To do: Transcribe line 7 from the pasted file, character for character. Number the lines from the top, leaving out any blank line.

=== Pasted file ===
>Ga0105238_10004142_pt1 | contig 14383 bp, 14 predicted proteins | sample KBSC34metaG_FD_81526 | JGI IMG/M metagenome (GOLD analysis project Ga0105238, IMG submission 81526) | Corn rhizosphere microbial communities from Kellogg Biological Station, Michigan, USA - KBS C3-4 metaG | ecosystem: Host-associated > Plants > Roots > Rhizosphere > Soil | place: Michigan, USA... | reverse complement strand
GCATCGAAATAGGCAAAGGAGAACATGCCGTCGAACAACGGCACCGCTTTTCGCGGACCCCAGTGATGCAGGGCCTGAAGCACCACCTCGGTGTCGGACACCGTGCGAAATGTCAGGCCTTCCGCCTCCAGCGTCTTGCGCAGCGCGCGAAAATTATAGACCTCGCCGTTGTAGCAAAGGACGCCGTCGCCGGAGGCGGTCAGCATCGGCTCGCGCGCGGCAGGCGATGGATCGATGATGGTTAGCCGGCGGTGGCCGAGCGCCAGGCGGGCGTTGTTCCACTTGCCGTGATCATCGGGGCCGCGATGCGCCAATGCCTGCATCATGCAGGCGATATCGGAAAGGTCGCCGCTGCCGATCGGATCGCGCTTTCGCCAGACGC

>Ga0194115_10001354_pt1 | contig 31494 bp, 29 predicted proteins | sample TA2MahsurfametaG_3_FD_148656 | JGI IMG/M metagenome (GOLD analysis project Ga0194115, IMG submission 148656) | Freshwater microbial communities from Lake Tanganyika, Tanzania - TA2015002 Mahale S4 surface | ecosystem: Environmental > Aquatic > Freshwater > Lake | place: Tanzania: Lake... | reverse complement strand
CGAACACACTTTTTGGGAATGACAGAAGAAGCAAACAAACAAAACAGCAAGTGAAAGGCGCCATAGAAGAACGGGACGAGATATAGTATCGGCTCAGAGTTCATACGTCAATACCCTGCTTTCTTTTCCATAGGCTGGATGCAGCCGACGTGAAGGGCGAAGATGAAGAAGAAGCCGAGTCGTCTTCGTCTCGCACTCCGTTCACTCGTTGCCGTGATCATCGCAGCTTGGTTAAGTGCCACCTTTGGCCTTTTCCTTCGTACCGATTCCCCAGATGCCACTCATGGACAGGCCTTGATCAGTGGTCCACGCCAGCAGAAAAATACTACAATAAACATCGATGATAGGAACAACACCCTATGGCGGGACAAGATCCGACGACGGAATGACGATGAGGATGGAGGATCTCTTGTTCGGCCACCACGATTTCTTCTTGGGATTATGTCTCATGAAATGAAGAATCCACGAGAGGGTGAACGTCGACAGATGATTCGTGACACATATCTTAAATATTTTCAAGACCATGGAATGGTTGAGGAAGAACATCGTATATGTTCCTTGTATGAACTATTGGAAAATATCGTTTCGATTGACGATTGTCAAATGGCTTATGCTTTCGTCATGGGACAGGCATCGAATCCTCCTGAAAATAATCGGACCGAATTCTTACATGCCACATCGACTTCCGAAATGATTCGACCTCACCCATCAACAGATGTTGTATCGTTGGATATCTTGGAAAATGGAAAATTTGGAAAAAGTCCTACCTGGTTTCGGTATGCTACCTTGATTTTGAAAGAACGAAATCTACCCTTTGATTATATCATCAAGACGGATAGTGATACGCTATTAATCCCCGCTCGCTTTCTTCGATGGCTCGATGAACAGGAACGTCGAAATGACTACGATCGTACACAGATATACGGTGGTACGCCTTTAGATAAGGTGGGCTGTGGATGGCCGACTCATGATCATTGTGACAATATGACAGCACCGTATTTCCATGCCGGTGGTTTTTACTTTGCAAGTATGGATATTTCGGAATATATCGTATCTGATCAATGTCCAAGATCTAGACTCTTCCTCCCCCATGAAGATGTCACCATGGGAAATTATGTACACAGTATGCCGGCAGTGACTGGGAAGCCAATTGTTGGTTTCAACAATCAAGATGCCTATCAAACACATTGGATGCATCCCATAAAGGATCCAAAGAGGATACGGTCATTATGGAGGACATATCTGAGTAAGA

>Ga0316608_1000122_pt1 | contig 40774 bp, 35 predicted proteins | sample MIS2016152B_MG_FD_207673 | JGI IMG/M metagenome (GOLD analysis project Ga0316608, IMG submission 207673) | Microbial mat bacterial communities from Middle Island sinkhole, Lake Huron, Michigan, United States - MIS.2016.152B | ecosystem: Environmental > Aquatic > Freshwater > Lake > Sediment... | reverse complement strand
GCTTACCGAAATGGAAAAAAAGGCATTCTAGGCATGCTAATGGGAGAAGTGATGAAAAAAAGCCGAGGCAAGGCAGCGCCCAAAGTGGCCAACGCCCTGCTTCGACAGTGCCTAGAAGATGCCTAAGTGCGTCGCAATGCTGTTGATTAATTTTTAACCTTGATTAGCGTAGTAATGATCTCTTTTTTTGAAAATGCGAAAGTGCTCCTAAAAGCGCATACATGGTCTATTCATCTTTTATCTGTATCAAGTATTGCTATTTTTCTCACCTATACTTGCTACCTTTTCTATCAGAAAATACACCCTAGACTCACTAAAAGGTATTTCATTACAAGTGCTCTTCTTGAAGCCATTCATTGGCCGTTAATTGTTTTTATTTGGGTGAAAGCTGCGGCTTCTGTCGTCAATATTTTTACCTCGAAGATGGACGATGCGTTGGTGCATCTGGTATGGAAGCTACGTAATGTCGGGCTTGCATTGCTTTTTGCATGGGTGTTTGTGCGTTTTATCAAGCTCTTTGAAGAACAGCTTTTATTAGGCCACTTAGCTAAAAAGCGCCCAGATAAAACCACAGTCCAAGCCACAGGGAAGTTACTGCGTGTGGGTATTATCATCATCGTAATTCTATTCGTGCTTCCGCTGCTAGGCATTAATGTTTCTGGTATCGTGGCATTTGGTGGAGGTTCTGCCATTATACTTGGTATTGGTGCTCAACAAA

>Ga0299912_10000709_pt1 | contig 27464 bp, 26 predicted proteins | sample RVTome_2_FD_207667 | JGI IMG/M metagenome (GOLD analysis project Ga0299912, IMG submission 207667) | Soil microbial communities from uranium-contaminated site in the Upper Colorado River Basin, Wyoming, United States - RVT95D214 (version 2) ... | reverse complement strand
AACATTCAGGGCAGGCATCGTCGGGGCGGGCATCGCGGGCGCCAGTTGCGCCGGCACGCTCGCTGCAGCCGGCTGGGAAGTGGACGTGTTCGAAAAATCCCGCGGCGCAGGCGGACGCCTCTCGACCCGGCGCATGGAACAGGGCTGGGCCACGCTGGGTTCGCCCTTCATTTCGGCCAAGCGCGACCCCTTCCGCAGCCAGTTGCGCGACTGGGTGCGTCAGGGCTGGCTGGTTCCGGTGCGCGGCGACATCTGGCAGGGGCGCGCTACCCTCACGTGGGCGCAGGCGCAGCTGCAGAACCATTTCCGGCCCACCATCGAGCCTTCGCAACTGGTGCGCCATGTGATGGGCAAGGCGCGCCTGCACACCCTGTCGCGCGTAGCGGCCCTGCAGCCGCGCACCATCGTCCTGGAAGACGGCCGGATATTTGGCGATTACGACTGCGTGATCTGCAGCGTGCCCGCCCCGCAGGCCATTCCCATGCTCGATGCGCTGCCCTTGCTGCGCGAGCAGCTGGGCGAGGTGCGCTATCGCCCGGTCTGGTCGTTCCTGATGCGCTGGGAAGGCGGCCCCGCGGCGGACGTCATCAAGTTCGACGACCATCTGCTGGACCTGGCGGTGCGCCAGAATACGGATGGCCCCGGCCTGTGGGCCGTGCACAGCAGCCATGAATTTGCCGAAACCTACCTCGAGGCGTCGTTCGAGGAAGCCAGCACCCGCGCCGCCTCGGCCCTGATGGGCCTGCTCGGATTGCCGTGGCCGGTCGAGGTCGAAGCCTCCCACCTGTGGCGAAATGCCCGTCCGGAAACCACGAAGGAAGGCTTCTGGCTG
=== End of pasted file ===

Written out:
>Ga0299912_10000709_pt1 | contig 27464 bp, 26 predicted proteins | sample RVTome_2_FD_207667 | JGI IMG/M metagenome (GOLD analysis project Ga0299912, IMG submission 207667) | Soil microbial communities from uranium-contaminated site in the Upper Colorado River Basin, Wyoming, United States - RVT95D214 (version 2) ... | reverse complement strand